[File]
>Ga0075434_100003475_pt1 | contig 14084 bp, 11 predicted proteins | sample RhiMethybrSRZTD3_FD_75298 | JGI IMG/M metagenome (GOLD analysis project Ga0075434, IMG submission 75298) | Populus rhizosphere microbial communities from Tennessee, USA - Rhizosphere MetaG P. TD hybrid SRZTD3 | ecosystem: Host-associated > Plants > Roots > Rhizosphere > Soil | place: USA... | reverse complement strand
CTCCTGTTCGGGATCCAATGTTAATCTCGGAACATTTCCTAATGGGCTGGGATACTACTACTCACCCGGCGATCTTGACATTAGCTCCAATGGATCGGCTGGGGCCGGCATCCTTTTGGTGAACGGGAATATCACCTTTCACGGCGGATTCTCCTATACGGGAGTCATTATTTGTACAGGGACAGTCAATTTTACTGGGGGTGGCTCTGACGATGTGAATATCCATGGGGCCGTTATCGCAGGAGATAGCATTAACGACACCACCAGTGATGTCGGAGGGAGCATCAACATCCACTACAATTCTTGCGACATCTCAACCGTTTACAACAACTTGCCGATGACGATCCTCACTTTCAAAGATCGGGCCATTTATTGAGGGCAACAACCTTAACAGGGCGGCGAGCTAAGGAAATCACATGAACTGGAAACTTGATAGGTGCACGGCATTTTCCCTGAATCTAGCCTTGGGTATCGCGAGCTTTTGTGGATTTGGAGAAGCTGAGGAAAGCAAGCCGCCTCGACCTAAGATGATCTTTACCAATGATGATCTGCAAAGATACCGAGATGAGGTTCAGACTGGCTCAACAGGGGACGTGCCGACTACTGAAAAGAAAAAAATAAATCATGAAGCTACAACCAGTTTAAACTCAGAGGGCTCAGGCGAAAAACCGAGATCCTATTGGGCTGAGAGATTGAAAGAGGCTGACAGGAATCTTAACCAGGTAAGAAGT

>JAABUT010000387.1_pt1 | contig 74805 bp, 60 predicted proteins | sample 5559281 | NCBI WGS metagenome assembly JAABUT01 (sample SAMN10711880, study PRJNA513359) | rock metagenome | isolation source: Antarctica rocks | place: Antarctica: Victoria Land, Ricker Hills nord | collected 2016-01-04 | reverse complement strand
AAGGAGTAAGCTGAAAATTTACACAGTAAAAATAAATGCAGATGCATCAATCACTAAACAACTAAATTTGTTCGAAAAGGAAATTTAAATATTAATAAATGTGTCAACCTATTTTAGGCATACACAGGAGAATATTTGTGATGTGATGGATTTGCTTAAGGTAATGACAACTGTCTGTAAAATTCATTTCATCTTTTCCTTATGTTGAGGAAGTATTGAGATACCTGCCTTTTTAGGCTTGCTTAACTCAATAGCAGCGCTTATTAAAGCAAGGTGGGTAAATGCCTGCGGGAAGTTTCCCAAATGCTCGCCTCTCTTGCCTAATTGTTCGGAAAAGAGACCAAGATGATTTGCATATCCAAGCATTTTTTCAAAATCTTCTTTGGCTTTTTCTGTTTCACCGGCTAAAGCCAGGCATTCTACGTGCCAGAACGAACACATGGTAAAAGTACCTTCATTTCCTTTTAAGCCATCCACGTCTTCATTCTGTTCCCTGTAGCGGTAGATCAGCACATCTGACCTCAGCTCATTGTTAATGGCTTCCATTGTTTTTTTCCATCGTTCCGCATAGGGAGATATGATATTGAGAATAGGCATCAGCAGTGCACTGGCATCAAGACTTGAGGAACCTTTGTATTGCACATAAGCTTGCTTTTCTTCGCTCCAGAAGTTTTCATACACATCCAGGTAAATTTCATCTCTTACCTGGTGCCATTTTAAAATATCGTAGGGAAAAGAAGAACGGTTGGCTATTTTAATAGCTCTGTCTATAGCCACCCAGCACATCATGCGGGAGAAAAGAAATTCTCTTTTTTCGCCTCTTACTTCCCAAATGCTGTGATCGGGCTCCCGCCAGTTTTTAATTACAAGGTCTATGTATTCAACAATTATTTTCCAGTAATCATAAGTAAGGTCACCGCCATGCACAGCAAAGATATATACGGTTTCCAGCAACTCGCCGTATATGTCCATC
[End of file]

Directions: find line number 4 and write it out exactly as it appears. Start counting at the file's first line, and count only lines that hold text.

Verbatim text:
AAGGAGTAAGCTGAAAATTTACACAGTAAAAATAAATGCAGATGCATCAATCACTAAACAACTAAATTTGTTCGAAAAGGAAATTTAAATATTAATAAATGTGTCAACCTATTTTAGGCATACACAGGAGAATATTTGTGATGTGATGGATTTGCTTAAGGTAATGACAACTGTCTGTAAAATTCATTTCATCTTTTCCTTATGTTGAGGAAGTATTGAGATACCTGCCTTTTTAGGCTTGCTTAACTCAATAGCAGCGCTTATTAAAGCAAGGTGGGTAAATGCCTGCGGGAAGTTTCCCAAATGCTCGCCTCTCTTGCCTAATTGTTCGGAAAAGAGACCAAGATGATTTGCATATCCAAGCATTTTTTCAAAATCTTCTTTGGCTTTTTCTGTTTCACCGGCTAAAGCCAGGCATTCTACGTGCCAGAACGAACACATGGTAAAAGTACCTTCATTTCCTTTTAAGCCATCCACGTCTTCATTCTGTTCCCTGTAGCGGTAGATCAGCACATCTGACCTCAGCTCATTGTTAATGGCTTCCATTGTTTTTTTCCATCGTTCCGCATAGGGAGATATGATATTGAGAATAGGCATCAGCAGTGCACTGGCATCAAGACTTGAGGAACCTTTGTATTGCACATAAGCTTGCTTTTCTTCGCTCCAGAAGTTTTCATACACATCCAGGTAAATTTCATCTCTTACCTGGTGCCATTTTAAAATATCGTAGGGAAAAGAAGAACGGTTGGCTATTTTAATAGCTCTGTCTATAGCCACCCAGCACATCATGCGGGAGAAAAGAAATTCTCTTTTTTCGCCTCTTACTTCCCAAATGCTGTGATCGGGCTCCCGCCAGTTTTTAATTACAAGGTCTATGTATTCAACAATTATTTTCCAGTAATCATAAGTAAGGTCACCGCCATGCACAGCAAAGATATATACGGTTTCCAGCAACTCGCCGTATATGTCCATC